One’s individual tolerance of tannin is unique. That also goes for the other structural elements in wine (acidity, alcohol, and phenolic bitterness). But it’s especially true with tannin. Some avoid red wine altogether because of sensitivity to tannin. Others complain that drinking red wine gives them headaches. The cause of those headaches could be anything from being dehydrated when drinking to reacting to the histamines in a red wine. With the first, drinking plenty of water is the remedy. For the second, taking an anti-histamine before enjoying a glass of red wine often does the trick. However, more often than not, over-consumption tends to be the problem with headaches and red wine. That said, some people are again naturally sensitive to tannins in red wine and therefore avoid them.
Some cultures seem to have a higher overall threshold for tannin than others. I remember teaching an MS Introductory Course for the first time in Hong Kong in 2008. During the first tasting I was struck by how skewed the perception of tannin was on the part of the students. They underestimated the tannin level with both red wines. As the class went on, it seemed as if no red wine was high in tannin, including the Barbaresco we used in one of the tastings. Then it struck me how, as a culture, the Chinese tend to drink tea from the time they’re small kids. And they grow up drinking a naturally tannic beverage and in doing so may become immune to the bitterness/astringency over time. Which may explain why the students were challenged to accurately assess the level of tannin in any of the red wines being tasted. It may also be why we saw diners in restaurants sipping young tannic Bordeaux rouge as they enjoyed oysters on the half shelf and other shellfish. To us in the west, that combination would be like a train wreck in the mouth.
Tannic red wines need time in bottle. In the olden days, one would establish a home cellar for just that reason—to age certain wines under the right conditions with the intent of being able to enjoy them years later when they reached maturity. Few people now have the space or wherewithal for a cellar. Otherwise, one can always purchase an older bottle from a retailer. But the high price will reflect someone having cellared it for years. Hopefully, the wine will have been stored under the right conditions.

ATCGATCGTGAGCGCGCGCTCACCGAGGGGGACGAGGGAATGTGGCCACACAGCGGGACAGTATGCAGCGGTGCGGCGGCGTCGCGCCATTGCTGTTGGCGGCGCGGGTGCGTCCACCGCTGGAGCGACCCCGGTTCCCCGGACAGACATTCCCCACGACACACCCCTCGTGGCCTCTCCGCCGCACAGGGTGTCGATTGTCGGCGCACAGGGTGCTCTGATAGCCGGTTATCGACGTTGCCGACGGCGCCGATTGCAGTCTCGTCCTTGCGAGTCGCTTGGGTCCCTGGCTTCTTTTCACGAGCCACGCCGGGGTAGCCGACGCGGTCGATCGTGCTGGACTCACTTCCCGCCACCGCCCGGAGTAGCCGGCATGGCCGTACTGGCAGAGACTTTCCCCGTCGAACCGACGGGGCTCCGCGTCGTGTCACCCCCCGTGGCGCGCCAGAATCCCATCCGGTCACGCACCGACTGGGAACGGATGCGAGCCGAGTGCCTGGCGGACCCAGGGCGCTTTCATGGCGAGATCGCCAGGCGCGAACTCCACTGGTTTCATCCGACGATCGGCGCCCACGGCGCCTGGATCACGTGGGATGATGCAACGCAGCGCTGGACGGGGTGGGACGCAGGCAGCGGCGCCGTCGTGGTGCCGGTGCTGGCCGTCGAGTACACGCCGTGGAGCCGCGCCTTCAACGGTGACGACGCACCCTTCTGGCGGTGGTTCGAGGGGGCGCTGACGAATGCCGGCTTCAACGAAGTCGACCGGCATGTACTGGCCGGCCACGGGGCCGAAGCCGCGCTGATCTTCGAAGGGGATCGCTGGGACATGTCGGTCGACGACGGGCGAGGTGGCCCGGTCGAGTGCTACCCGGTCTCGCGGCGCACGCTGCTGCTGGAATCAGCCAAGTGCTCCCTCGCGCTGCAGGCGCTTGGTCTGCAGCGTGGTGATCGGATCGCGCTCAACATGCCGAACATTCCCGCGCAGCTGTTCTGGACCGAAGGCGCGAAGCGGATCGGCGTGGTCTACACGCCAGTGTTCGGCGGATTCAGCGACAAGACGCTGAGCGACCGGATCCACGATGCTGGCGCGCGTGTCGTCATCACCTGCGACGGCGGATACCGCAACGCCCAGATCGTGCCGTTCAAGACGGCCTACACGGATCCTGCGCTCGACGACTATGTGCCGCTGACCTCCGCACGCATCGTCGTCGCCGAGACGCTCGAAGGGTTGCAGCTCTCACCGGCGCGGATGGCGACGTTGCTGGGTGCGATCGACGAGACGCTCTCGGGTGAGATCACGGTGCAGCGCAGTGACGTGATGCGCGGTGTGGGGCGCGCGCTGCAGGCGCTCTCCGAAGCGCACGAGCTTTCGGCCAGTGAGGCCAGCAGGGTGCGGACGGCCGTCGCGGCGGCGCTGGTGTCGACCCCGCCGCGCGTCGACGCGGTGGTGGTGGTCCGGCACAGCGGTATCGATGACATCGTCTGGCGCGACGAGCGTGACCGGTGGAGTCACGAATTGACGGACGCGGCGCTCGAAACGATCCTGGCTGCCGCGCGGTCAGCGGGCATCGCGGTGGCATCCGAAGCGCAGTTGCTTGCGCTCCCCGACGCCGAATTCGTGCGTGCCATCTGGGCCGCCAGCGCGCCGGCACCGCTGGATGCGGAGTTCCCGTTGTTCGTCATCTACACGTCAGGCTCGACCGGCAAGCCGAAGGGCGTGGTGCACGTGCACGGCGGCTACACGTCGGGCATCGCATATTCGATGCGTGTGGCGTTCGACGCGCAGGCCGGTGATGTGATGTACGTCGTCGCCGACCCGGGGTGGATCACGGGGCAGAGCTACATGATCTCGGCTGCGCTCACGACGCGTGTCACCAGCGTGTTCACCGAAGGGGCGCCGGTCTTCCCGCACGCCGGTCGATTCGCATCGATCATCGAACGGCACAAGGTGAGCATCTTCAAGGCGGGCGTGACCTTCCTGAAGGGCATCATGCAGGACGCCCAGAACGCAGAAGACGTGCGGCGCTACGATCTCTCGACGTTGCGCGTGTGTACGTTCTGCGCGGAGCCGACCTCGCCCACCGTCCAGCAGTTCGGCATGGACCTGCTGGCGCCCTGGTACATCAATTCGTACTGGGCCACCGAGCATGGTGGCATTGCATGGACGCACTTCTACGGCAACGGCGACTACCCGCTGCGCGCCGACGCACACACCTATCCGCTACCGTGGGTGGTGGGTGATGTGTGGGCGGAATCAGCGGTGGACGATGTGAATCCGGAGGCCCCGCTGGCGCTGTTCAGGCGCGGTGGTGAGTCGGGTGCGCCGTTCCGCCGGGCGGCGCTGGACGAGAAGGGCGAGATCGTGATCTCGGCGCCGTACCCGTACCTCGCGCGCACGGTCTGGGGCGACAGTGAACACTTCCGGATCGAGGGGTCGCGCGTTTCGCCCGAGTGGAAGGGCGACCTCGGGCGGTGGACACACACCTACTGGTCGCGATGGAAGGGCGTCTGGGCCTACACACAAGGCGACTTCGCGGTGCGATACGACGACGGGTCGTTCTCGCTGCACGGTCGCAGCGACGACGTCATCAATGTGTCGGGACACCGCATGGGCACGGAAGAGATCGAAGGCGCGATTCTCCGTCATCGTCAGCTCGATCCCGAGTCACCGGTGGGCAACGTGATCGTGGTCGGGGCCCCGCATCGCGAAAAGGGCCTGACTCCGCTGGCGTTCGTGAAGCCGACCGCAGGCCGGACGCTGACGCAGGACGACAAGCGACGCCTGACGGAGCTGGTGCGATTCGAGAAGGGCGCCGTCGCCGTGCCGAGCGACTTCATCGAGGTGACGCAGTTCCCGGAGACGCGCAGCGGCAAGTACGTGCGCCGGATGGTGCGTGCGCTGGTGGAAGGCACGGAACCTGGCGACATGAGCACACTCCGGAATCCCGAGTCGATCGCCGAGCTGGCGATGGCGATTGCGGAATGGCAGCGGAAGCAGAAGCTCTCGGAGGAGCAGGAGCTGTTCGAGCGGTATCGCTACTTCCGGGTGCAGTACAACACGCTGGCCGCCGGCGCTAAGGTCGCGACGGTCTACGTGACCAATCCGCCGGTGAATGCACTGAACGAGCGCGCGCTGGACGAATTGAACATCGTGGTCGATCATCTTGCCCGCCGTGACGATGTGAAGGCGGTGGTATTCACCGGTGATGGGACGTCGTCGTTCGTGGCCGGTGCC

No surprise that most ageable red wines are now enjoyed long before maturity. Which necessitates one of several strategies. First, consider opening and decanting the wine at least an hour before drinking. If it’s a tannic red like the aforementioned Barolo, I’d even consider pouring the wine in a larger red wine glass and letting it sit for at least an hour. However, be sure to cover the glass with a piece of paper or clean cloth to prevent fruit flies from getting to the wine before you do. If a fruit fly manages to get into the wine, it creates a film on the surface as well as an odd taste.
Aside from decanting and pre-pouring, matching the right dish with a young tannic red is important. Live game tends to be a good overall pairing. Just kidding. Actually, the magic combination of protein, fat, and salt takes the edge off a young tannic wine. With beef, a cut like a ribeye or Porterhouse is best as they tend to be well-marbled with higher fat content. Lean cuts of beef like a filet go better with older, less tannic wines. Lamb or vitamin P (pork) also generally work well with younger, more tannic reds. Finally, more intense cooking methods like grilling also help to match the intensity of a young tannic wine.
Tannin aside, balance in any wine is still key. The important components that comprise balance are fruit and acidity in any wine with the addition of tannin for red wine. Likewise, any red wine needs to have a concentration of fruit matched by higher acidity and framed by tannin. A red wine that’s not well-balanced tends to lack fruit, is possibly over-oaked, or it’s just too tannic. However, there are exceptions. Sometimes context comes into play in the form of a certain red wine that has a long track record of not only being tannic when young (think Barolo), and needs a long time in the cellar. It’s complicated, just like a lot of things in the wine world. Which is why we read and taste. And why we drink. À votre santé!